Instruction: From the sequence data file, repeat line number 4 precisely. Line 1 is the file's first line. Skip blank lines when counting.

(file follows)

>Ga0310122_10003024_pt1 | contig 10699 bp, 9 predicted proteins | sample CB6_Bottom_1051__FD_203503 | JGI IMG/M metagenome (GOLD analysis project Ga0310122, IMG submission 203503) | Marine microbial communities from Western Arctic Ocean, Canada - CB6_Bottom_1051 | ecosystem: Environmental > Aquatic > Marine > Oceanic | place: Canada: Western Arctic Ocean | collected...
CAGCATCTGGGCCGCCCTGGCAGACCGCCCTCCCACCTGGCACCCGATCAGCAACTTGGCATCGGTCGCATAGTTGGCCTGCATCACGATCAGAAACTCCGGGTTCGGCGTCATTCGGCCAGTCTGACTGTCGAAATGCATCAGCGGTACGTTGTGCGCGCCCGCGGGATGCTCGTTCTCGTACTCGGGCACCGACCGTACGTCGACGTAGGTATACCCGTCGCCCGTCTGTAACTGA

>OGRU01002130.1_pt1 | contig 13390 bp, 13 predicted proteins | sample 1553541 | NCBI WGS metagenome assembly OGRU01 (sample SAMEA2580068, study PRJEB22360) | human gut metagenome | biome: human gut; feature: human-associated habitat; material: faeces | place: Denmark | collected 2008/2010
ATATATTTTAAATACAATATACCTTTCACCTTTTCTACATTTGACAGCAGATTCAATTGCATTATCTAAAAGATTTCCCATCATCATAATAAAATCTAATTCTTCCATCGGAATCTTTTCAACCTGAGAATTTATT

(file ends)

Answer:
ATATATTTTAAATACAATATACCTTTCACCTTTTCTACATTTGACAGCAGATTCAATTGCATTATCTAAAAGATTTCCCATCATCATAATAAAATCTAATTCTTCCATCGGAATCTTTTCAACCTGAGAATTTATT